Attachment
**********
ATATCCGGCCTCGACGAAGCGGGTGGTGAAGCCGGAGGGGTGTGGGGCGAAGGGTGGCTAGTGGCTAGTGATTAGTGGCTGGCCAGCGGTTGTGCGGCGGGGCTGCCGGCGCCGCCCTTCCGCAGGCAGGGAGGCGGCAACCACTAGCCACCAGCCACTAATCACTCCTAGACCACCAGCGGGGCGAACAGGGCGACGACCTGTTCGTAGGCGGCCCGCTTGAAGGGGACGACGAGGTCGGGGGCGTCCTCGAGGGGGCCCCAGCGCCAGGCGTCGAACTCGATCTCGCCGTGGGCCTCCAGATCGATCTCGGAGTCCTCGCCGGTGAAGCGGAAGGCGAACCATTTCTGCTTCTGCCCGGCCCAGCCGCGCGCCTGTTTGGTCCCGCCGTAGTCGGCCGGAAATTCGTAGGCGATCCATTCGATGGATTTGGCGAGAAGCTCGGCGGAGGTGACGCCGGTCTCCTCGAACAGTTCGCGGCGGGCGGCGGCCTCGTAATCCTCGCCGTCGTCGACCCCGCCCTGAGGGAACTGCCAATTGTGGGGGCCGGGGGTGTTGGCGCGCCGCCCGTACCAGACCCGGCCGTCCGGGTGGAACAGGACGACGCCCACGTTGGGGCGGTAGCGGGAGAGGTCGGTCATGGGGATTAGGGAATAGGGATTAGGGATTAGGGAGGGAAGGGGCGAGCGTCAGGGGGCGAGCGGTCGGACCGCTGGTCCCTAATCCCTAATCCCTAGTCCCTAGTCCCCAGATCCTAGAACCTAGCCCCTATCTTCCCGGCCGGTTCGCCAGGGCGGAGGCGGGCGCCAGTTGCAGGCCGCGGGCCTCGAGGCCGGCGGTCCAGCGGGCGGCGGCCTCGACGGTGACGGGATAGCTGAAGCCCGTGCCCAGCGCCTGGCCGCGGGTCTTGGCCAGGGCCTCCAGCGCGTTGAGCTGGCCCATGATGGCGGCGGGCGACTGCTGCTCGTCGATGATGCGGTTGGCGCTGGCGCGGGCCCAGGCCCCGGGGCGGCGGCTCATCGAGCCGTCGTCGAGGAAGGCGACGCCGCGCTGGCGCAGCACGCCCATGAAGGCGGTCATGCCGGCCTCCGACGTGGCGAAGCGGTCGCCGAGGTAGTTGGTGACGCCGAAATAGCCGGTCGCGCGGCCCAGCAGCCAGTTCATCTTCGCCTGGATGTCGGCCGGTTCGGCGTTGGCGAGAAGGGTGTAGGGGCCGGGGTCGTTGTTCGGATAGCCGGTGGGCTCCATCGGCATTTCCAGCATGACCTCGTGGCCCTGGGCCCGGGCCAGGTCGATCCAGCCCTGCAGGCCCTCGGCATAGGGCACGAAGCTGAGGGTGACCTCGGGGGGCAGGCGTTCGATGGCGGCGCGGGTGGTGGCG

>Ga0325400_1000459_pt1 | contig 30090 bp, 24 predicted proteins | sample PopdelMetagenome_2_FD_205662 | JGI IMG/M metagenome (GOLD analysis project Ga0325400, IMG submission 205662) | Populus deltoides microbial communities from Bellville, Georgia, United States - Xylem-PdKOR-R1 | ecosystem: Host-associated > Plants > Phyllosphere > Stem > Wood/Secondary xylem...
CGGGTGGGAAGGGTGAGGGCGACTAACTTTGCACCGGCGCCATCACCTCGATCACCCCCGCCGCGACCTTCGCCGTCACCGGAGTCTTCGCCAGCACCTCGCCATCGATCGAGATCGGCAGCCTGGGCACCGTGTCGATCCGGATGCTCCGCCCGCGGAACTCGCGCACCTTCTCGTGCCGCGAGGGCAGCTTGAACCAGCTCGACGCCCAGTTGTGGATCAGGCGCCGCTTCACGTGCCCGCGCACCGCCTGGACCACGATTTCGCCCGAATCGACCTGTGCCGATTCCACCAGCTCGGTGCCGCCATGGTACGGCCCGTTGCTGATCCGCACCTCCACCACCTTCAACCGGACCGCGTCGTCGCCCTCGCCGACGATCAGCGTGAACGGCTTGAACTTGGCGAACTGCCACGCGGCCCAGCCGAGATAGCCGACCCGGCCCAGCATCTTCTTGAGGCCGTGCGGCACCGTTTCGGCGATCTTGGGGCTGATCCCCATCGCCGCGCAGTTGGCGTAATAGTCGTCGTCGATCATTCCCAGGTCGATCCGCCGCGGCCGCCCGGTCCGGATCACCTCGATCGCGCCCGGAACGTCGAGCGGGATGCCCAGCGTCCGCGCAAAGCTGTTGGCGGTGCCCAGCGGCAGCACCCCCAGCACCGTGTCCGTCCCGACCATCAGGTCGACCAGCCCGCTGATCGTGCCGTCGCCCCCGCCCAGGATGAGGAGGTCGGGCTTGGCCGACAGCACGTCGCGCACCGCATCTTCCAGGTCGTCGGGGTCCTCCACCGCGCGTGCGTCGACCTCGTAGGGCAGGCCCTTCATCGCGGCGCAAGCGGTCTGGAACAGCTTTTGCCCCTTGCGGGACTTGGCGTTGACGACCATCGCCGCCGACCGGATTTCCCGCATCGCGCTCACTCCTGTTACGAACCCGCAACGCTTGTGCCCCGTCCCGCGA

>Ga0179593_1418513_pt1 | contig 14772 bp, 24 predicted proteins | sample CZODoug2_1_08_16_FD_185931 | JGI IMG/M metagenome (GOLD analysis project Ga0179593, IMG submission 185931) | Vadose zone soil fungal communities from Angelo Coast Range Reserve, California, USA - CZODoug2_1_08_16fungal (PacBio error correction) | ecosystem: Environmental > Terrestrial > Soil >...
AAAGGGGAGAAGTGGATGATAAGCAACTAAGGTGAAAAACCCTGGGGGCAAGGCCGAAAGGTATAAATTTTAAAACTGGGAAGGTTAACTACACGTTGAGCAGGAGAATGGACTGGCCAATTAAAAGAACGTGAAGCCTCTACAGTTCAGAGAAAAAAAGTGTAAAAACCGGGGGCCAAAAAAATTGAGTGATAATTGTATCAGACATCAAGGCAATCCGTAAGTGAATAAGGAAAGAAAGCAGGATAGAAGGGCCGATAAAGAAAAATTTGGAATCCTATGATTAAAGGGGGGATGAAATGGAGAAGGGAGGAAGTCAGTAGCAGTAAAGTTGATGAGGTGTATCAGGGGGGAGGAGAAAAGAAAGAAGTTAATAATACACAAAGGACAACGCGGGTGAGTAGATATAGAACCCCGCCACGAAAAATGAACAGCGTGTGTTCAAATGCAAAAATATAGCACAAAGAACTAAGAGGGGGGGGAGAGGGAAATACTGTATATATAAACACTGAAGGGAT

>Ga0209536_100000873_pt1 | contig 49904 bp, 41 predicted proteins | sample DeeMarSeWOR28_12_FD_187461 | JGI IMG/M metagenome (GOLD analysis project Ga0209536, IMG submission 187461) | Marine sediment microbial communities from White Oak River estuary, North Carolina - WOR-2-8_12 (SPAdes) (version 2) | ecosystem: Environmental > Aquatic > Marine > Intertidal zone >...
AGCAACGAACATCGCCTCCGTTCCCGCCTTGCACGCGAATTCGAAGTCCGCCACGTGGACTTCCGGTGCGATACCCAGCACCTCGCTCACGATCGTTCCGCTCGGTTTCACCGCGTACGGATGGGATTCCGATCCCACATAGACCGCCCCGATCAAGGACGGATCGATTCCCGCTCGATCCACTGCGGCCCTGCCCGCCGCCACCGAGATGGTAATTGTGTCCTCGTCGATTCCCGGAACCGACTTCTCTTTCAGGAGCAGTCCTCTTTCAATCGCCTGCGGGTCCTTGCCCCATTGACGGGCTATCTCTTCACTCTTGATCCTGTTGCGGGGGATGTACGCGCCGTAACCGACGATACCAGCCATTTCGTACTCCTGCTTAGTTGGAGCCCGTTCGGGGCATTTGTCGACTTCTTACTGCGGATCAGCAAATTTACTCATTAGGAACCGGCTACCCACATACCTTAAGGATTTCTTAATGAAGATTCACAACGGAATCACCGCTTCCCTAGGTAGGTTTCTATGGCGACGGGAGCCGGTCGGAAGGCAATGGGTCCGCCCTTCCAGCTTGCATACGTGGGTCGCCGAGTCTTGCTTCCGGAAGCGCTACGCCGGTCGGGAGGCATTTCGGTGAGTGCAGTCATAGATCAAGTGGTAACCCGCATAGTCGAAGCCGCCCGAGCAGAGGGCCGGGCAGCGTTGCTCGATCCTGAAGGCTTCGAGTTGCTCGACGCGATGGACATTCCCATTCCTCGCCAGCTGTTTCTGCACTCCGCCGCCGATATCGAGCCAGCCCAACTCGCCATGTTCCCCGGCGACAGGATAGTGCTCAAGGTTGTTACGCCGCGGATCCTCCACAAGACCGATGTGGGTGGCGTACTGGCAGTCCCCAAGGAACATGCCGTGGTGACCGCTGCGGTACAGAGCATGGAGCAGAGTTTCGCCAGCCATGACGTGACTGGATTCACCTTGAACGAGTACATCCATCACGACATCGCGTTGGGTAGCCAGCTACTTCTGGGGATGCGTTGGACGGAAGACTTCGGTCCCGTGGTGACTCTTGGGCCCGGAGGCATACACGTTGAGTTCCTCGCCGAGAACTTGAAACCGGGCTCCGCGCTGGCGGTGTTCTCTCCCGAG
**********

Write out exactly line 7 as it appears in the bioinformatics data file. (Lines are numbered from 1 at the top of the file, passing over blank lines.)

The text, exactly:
AGCAACGAACATCGCCTCCGTTCCCGCCTTGCACGCGAATTCGAAGTCCGCCACGTGGACTTCCGGTGCGATACCCAGCACCTCGCTCACGATCGTTCCGCTCGGTTTCACCGCGTACGGATGGGATTCCGATCCCACATAGACCGCCCCGATCAAGGACGGATCGATTCCCGCTCGATCCACTGCGGCCCTGCCCGCCGCCACCGAGATGGTAATTGTGTCCTCGTCGATTCCCGGAACCGACTTCTCTTTCAGGAGCAGTCCTCTTTCAATCGCCTGCGGGTCCTTGCCCCATTGACGGGCTATCTCTTCACTCTTGATCCTGTTGCGGGGGATGTACGCGCCGTAACCGACGATACCAGCCATTTCGTACTCCTGCTTAGTTGGAGCCCGTTCGGGGCATTTGTCGACTTCTTACTGCGGATCAGCAAATTTACTCATTAGGAACCGGCTACCCACATACCTTAAGGATTTCTTAATGAAGATTCACAACGGAATCACCGCTTCCCTAGGTAGGTTTCTATGGCGACGGGAGCCGGTCGGAAGGCAATGGGTCCGCCCTTCCAGCTTGCATACGTGGGTCGCCGAGTCTTGCTTCCGGAAGCGCTACGCCGGTCGGGAGGCATTTCGGTGAGTGCAGTCATAGATCAAGTGGTAACCCGCATAGTCGAAGCCGCCCGAGCAGAGGGCCGGGCAGCGTTGCTCGATCCTGAAGGCTTCGAGTTGCTCGACGCGATGGACATTCCCATTCCTCGCCAGCTGTTTCTGCACTCCGCCGCCGATATCGAGCCAGCCCAACTCGCCATGTTCCCCGGCGACAGGATAGTGCTCAAGGTTGTTACGCCGCGGATCCTCCACAAGACCGATGTGGGTGGCGTACTGGCAGTCCCCAAGGAACATGCCGTGGTGACCGCTGCGGTACAGAGCATGGAGCAGAGTTTCGCCAGCCATGACGTGACTGGATTCACCTTGAACGAGTACATCCATCACGACATCGCGTTGGGTAGCCAGCTACTTCTGGGGATGCGTTGGACGGAAGACTTCGGTCCCGTGGTGACTCTTGGGCCCGGAGGCATACACGTTGAGTTCCTCGCCGAGAACTTGAAACCGGGCTCCGCGCTGGCGGTGTTCTCTCCCGAG